“I commend the community for having the vision to utilize the former Estrella Correctional Facility as a multifaceted homeless campus and know that the planning being done now will pay off should the state deem the property to be surplus and available to local agencies,” he said.

The Paso Robles CYA facility on Airport Road shut down July 31, 2008, and has remained unused since. The facility sits on 160 acres and has 40 buildings, including a medical facility, classrooms and a food-service area.

The facility costs the state about $730,000 a year in maintenance and other costs to preserve as much of the infrastructure as possible, said Bill Sessa, a spokesman for the state Department of Corrections and Rehabilitation.

“We cannot help but wonder if there is not a better use for this property; a use that would tear down the chain link fence and razor wire and create a ‘Beyond Homelessness Campus,’ ” the mayors’ letter stated.

The facility Martin envisions would be similar to the El Camino Homeless Organization (ECHO) facility in Atascadero, a 50-bed transitional shelter that helps homeless families and individuals find permanent housing. It would provide counseling, education and training for people who are homeless because of an economic setback or are suffering from physical and mental problems, Martin said.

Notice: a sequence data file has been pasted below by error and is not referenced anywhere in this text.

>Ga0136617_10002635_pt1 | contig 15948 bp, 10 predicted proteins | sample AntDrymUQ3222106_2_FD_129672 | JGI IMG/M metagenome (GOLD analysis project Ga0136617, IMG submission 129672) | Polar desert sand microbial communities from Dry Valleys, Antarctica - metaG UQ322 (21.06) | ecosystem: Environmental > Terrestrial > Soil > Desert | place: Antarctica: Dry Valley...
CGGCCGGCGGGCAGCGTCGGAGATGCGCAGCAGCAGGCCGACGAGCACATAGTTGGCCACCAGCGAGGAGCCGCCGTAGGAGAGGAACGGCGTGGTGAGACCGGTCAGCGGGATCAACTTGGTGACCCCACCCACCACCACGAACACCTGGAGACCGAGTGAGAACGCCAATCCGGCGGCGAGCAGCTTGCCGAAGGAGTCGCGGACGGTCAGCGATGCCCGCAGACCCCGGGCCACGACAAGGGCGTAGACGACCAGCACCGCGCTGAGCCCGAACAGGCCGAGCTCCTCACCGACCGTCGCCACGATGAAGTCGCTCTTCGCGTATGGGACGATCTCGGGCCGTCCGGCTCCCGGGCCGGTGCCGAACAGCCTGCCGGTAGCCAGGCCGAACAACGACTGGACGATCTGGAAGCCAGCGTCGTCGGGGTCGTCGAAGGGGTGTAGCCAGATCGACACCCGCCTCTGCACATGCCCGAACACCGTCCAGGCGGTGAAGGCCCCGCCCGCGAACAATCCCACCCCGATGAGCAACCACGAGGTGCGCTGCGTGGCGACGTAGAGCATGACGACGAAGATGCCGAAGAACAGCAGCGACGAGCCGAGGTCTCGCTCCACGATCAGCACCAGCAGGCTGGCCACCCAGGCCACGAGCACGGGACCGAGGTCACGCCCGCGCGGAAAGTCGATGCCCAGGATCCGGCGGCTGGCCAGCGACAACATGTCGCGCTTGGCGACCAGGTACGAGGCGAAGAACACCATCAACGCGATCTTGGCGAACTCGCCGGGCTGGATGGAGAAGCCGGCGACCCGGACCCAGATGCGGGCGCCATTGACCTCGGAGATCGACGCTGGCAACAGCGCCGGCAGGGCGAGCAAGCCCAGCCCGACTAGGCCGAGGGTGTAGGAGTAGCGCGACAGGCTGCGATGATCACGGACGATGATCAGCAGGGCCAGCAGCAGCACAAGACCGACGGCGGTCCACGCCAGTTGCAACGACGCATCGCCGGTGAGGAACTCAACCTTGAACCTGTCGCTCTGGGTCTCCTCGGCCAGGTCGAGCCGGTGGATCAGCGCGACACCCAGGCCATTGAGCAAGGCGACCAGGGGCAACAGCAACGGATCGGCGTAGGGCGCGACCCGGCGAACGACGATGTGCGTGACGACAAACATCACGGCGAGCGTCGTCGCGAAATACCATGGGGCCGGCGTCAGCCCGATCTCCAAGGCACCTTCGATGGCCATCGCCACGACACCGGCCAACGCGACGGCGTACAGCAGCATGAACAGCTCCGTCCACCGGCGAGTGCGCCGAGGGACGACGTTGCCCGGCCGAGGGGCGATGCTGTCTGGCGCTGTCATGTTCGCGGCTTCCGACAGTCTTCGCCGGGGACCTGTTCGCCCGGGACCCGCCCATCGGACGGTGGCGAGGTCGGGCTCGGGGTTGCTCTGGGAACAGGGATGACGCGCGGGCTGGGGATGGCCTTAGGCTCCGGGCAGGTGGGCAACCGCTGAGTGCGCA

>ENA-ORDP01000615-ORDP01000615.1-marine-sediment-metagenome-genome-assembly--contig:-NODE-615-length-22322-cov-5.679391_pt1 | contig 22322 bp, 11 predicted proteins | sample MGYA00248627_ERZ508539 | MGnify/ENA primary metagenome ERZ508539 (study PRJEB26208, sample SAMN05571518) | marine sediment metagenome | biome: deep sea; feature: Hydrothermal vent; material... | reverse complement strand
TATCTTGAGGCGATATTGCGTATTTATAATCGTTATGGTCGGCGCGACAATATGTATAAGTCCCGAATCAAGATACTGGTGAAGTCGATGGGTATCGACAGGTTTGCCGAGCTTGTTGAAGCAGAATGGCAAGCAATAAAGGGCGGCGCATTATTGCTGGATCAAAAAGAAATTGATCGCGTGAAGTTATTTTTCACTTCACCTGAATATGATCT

In the letter to the legislators, the mayors acknowledged that there are still many unanswered questions and problems to be overcome before the facility could be repurposed. These include cost, programming, staffing and maintenance.

“Before these obstacles can be identified fully and addressed, we must know the state’s intent regarding the disposition of this property,” the letter stated.

This is not the first time an idea for repurposing the former juvenile facility has been proposed. In 2013, the county proposed converting it into a multicounty 200-bed regional jail.

However, that idea was scrapped because of the expense of upgrading the facility for that purpose. Sheriff Ian Parkinson estimated that it would cost about $25 million annually to operate the facility as a regional jail.

The state took over the property from the U.S. Army in 1947 and converted it to the El Paso de Robles Youth Correctional Facility. It housed as many as 1,000 youths.

It was closed in 2008 when the state shifted to a policy of housing youths in the counties where they live rather than state-run facilities. The Corrections Department does not have an estimate of how long it will take to respond to the mayors’ inquiry, Sessa said.

Paso Robles and other cities in the county have made the issue of homelessness a high priority. In March, Paso Robles spent $41,300 to remove some 40 homeless individuals who were camped out in the Salinas riverbed in advance of an anticipated powerful winter storm.

The city also removed 20 tons of trash and debris from the riverbed. On April 5, the City Council voted to form a North County Homeless Coalition to promote potential long-term solutions to homelessness.